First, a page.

Here is one of them:
In the Philippines, any type of sneakers is often called tennis, whether they are actually running shoes or basketball shoes, it is very common for them to be called simply "tennis". When I was still vacationing here in US, a friend aske me if I have brought with me tennis shoes so that I could join them for doubles. I assured my friend my readiness to play tennis by bringing my tennis shoes.
When I met the group, my friend just looked at me and silently whispered, "Betchai, you cannot play tennis, you do not have tennis shoes and what you wear have marking soles". HUH?
In my mind I was thinking, "if what I wear are not tennis shoes, then, what are they?" It was my first time to hear someone telling me my tennis shoes are not tennis shoes because they have marking soles.
Okay, I must admit I was never a member of any tennis club in the Philippines, I just played with my co-teachers in our campus, which did not really ask us to wear the right "tennis shoes".
Okay, but there is one more funny addition to this tennis shoes. When I was in the Philippines, I found my tennis racket finally getting too old and was not giving me the power anymore. I asked one of my colleagues who plays tennis a lot, "Lan, do you have extra tennis racket? Can I borrow?" Poor Alan, he did not hear the racket, but only the tennis. The next day, he had a shopping bag full of his sneakers, telling me, "Betchai, pili lang di kung di-in ma-igo sa imo", in English it means, "Betchai, just choose which ones fit you." And I had to smile, I said, "But Lan, I asked if you have extra tennis racket", and he replied, "on my golly carabao, when I heard tennis, I thought of shoes! You should have just said, RACKET!!"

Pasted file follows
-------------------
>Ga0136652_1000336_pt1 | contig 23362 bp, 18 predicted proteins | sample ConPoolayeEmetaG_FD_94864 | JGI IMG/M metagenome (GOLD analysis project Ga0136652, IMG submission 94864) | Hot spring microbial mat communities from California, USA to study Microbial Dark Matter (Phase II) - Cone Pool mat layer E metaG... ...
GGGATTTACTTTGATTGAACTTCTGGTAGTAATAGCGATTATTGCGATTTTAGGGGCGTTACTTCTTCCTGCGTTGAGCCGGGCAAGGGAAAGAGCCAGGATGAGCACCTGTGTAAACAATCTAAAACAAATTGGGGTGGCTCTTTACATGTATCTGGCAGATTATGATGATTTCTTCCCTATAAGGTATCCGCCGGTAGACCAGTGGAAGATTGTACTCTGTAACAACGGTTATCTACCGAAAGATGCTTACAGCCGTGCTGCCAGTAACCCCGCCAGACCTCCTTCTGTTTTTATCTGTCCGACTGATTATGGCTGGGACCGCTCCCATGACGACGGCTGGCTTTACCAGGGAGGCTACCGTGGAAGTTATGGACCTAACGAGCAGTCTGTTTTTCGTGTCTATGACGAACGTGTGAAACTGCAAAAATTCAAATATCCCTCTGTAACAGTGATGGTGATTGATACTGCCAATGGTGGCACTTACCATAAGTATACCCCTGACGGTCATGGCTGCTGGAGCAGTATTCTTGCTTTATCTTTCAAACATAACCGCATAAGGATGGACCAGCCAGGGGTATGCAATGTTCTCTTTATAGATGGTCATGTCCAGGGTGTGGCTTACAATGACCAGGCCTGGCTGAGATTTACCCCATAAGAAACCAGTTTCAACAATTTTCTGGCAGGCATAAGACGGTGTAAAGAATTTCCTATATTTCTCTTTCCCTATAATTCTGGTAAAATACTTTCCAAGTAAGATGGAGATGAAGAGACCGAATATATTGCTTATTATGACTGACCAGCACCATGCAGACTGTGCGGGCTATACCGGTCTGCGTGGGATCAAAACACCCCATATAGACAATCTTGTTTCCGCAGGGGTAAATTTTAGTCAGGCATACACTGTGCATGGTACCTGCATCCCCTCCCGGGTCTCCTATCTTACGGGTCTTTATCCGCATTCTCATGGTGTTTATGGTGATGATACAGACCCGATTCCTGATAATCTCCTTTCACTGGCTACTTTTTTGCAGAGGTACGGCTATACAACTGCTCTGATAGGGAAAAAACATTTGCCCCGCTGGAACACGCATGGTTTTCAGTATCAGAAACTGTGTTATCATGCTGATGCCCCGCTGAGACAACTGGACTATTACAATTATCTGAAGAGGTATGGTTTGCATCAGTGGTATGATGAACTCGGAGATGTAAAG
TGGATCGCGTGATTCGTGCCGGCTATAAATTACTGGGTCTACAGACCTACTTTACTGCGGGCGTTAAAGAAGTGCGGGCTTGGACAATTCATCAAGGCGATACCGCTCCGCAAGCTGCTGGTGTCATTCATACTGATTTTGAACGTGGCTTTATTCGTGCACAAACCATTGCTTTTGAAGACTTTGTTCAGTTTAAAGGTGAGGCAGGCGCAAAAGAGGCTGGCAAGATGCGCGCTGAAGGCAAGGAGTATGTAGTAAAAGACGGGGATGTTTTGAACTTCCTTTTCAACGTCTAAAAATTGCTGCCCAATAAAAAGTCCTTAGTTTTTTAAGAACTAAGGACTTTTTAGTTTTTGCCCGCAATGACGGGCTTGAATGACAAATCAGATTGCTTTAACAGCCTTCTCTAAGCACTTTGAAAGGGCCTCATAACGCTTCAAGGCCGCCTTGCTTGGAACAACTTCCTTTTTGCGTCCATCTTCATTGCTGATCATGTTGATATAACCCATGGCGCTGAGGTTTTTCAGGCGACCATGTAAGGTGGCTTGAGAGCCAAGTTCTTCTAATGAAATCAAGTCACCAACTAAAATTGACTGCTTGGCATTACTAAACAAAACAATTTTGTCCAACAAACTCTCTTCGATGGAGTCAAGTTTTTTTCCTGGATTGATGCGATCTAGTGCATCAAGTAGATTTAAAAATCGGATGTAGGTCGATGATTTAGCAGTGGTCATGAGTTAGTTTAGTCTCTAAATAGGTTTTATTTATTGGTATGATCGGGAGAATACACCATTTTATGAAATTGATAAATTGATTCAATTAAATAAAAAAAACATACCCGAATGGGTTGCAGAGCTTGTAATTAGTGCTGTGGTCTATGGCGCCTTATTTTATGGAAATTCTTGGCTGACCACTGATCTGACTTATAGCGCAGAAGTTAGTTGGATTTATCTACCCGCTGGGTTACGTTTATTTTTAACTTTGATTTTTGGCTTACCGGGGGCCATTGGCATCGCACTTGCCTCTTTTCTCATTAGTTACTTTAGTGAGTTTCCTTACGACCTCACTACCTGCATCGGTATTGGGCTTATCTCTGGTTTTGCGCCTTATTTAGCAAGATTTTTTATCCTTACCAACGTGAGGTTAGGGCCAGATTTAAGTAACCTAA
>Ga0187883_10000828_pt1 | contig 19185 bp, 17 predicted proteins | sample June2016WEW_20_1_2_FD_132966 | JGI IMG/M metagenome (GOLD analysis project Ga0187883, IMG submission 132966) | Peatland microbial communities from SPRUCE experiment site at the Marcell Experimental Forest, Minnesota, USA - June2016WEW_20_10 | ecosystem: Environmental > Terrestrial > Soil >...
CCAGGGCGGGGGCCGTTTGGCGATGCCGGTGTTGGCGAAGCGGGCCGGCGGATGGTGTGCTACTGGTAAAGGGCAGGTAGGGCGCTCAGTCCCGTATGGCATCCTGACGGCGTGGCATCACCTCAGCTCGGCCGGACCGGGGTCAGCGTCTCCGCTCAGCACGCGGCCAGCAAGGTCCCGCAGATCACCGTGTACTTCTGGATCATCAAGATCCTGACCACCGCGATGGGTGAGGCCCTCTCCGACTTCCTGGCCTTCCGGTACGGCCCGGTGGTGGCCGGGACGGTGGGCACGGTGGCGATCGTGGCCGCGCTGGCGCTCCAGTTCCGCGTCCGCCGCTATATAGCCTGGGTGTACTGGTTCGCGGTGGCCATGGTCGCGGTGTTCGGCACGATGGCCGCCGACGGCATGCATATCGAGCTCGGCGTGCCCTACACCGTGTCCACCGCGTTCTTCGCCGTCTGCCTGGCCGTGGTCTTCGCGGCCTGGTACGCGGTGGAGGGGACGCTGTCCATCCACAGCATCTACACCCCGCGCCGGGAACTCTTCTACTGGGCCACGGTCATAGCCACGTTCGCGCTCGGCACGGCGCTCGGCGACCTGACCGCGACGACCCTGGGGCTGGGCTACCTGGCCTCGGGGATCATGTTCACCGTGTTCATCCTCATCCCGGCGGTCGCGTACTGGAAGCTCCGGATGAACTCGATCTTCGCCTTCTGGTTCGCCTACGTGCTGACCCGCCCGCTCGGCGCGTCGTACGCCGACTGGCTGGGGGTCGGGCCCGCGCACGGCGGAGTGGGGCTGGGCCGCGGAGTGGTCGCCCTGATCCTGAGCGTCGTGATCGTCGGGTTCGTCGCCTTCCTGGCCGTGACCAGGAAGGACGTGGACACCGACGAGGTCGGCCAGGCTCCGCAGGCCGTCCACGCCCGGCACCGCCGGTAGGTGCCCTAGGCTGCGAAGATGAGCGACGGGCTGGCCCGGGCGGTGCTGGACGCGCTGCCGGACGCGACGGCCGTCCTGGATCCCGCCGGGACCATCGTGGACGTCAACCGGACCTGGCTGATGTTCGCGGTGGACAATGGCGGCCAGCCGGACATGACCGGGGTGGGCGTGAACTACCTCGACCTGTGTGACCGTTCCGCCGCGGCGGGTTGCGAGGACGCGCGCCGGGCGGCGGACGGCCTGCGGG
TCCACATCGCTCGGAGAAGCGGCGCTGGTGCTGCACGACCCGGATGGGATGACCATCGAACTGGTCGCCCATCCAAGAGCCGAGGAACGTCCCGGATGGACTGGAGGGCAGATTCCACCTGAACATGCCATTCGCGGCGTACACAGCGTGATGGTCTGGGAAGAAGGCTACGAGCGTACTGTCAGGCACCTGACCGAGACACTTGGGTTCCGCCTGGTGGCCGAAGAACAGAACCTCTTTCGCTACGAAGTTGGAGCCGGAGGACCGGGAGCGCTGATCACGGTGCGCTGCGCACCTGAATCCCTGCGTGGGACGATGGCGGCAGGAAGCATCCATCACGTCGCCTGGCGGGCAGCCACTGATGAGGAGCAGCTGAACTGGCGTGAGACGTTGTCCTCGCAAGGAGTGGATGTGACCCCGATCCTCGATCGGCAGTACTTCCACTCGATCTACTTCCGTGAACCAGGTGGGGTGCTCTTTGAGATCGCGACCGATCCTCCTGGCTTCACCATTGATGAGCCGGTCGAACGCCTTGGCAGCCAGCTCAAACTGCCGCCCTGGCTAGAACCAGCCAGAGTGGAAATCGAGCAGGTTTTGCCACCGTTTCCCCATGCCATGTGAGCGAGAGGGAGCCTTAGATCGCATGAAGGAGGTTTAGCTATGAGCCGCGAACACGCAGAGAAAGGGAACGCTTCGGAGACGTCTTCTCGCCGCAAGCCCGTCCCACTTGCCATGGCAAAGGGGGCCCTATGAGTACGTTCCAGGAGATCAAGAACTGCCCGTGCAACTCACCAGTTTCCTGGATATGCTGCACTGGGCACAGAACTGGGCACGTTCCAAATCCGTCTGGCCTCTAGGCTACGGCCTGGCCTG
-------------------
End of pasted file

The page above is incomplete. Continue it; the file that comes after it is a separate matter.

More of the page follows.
Uhhh, okay :) As you see, tennis for us is not always the tennis sport, it is the shoes!
Now, to answer the question in the picture's caption, those shoes are my old running shoes!
It's nice to laugh about our experiences sometimes, after all, laughter is our best medicine. So, more of my enculturation to come :)